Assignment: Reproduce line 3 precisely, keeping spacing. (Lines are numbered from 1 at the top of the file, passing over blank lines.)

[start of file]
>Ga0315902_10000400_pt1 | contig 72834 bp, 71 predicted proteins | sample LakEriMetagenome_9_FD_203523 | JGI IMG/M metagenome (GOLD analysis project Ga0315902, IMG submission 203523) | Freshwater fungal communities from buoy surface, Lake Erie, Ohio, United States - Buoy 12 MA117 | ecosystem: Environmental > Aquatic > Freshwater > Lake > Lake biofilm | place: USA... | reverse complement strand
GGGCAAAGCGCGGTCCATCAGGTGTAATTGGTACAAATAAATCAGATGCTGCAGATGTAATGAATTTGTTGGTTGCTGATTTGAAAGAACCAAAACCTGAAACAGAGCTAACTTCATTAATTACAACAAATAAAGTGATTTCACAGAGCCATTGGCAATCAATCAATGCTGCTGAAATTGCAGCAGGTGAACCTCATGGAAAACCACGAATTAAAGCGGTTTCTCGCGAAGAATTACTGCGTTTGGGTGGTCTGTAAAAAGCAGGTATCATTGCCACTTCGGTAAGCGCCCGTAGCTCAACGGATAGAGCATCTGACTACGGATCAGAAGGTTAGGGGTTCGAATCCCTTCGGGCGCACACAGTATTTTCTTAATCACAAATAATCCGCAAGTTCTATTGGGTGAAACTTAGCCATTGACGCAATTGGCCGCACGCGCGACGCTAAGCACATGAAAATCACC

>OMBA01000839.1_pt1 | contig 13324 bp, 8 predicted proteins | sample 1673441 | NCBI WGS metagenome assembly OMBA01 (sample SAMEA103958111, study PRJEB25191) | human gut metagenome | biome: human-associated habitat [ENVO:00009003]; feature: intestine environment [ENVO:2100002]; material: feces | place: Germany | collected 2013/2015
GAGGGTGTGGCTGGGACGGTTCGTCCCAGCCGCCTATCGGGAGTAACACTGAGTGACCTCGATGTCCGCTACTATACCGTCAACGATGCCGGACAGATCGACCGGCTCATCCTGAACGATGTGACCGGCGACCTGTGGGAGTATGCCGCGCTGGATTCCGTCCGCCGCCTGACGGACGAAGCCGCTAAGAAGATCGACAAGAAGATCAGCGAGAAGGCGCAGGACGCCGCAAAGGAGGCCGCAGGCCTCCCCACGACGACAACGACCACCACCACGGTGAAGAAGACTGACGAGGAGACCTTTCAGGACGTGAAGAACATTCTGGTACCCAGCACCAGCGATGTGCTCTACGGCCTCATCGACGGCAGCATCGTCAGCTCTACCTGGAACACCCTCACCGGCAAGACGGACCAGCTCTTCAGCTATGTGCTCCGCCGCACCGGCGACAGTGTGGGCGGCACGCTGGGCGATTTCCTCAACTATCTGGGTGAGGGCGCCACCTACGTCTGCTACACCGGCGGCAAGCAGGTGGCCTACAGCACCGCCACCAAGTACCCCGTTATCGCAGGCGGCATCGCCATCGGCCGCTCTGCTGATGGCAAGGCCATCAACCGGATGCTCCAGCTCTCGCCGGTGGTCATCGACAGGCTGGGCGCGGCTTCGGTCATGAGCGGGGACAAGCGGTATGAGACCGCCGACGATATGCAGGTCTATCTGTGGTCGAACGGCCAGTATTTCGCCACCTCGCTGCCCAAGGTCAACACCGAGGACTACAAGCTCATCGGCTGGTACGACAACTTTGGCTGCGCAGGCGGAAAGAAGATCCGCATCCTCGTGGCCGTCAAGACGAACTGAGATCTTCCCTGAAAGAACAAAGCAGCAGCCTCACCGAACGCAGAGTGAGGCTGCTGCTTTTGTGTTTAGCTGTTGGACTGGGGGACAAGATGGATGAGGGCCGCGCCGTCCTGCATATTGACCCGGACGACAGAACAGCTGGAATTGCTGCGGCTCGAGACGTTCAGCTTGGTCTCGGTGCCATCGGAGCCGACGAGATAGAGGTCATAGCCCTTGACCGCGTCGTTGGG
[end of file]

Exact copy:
>OMBA01000839.1_pt1 | contig 13324 bp, 8 predicted proteins | sample 1673441 | NCBI WGS metagenome assembly OMBA01 (sample SAMEA103958111, study PRJEB25191) | human gut metagenome | biome: human-associated habitat [ENVO:00009003]; feature: intestine environment [ENVO:2100002]; material: feces | place: Germany | collected 2013/2015